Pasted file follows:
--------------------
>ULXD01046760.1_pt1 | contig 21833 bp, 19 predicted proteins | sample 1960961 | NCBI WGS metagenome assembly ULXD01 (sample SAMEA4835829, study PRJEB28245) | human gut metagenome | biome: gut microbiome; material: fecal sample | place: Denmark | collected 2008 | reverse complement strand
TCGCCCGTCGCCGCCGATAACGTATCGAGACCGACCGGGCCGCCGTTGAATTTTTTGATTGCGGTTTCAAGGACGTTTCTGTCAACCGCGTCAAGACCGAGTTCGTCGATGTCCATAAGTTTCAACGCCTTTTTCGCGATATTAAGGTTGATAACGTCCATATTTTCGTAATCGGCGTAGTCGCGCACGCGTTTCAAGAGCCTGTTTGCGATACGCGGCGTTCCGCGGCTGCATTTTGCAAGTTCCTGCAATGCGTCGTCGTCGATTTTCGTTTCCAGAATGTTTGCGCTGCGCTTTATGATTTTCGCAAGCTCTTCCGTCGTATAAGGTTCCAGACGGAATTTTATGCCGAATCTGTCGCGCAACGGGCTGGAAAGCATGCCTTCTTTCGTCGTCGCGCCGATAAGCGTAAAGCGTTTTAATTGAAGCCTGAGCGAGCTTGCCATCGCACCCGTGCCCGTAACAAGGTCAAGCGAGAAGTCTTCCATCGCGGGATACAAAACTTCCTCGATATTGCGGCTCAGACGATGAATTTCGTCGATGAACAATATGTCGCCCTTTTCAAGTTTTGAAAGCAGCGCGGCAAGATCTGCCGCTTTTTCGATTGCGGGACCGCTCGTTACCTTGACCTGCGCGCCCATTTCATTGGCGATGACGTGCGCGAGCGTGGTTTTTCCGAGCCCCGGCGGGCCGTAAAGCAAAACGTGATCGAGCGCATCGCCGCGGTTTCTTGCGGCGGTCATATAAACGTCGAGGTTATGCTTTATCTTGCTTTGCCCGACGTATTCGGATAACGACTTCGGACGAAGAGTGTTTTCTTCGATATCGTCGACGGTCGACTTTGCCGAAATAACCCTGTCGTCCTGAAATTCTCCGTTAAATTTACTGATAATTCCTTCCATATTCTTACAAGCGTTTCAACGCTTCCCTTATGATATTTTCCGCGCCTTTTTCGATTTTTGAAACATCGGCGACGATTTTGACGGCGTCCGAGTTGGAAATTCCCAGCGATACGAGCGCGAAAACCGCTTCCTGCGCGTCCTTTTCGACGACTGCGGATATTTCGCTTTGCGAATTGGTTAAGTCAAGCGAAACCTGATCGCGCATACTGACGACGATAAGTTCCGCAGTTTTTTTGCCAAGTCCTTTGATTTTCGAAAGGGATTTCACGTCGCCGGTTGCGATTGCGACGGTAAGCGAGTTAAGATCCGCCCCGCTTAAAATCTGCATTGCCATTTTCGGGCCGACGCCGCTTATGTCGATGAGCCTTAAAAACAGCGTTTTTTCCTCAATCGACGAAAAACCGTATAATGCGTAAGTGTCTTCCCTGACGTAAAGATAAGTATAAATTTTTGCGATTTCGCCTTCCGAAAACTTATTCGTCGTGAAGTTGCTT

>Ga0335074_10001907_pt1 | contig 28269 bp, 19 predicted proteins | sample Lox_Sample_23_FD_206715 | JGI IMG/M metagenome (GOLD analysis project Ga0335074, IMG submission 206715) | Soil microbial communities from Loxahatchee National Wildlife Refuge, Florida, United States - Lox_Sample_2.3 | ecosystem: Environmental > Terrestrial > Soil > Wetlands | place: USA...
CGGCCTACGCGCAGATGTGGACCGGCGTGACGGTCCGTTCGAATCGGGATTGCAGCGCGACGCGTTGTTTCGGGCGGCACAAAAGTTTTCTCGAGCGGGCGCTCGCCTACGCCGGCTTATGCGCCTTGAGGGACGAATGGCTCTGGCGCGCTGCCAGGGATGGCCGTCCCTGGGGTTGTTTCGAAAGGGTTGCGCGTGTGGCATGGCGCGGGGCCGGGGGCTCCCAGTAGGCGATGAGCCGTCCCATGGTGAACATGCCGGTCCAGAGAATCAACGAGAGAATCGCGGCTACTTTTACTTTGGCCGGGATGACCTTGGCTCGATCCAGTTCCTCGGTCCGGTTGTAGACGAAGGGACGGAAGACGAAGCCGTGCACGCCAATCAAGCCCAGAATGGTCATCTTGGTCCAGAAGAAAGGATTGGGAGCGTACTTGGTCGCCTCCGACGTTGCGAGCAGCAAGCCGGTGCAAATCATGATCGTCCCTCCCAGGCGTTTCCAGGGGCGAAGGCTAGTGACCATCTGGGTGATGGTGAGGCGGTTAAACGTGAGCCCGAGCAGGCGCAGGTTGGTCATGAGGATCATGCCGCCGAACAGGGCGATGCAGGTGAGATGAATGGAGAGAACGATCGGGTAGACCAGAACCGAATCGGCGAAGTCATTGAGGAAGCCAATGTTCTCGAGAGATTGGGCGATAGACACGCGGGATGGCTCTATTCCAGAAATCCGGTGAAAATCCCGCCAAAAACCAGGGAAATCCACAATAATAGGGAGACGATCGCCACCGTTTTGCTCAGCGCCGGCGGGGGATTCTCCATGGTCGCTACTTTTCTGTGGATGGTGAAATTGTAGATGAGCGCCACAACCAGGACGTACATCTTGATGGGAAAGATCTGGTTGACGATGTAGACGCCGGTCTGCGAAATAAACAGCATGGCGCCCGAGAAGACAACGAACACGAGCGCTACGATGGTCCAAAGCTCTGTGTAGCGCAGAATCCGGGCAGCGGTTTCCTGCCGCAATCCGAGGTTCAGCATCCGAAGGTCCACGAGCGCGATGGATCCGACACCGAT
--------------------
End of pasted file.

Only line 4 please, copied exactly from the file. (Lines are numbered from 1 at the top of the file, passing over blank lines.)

CGGCCTACGCGCAGATGTGGACCGGCGTGACGGTCCGTTCGAATCGGGATTGCAGCGCGACGCGTTGTTTCGGGCGGCACAAAAGTTTTCTCGAGCGGGCGCTCGCCTACGCCGGCTTATGCGCCTTGAGGGACGAATGGCTCTGGCGCGCTGCCAGGGATGGCCGTCCCTGGGGTTGTTTCGAAAGGGTTGCGCGTGTGGCATGGCGCGGGGCCGGGGGCTCCCAGTAGGCGATGAGCCGTCCCATGGTGAACATGCCGGTCCAGAGAATCAACGAGAGAATCGCGGCTACTTTTACTTTGGCCGGGATGACCTTGGCTCGATCCAGTTCCTCGGTCCGGTTGTAGACGAAGGGACGGAAGACGAAGCCGTGCACGCCAATCAAGCCCAGAATGGTCATCTTGGTCCAGAAGAAAGGATTGGGAGCGTACTTGGTCGCCTCCGACGTTGCGAGCAGCAAGCCGGTGCAAATCATGATCGTCCCTCCCAGGCGTTTCCAGGGGCGAAGGCTAGTGACCATCTGGGTGATGGTGAGGCGGTTAAACGTGAGCCCGAGCAGGCGCAGGTTGGTCATGAGGATCATGCCGCCGAACAGGGCGATGCAGGTGAGATGAATGGAGAGAACGATCGGGTAGACCAGAACCGAATCGGCGAAGTCATTGAGGAAGCCAATGTTCTCGAGAGATTGGGCGATAGACACGCGGGATGGCTCTATTCCAGAAATCCGGTGAAAATCCCGCCAAAAACCAGGGAAATCCACAATAATAGGGAGACGATCGCCACCGTTTTGCTCAGCGCCGGCGGGGGATTCTCCATGGTCGCTACTTTTCTGTGGATGGTGAAATTGTAGATGAGCGCCACAACCAGGACGTACATCTTGATGGGAAAGATCTGGTTGACGATGTAGACGCCGGTCTGCGAAATAAACAGCATGGCGCCCGAGAAGACAACGAACACGAGCGCTACGATGGTCCAAAGCTCTGTGTAGCGCAGAATCCGGGCAGCGGTTTCCTGCCGCAATCCGAGGTTCAGCATCCGAAGGTCCACGAGCGCGATGGATCCGACACCGAT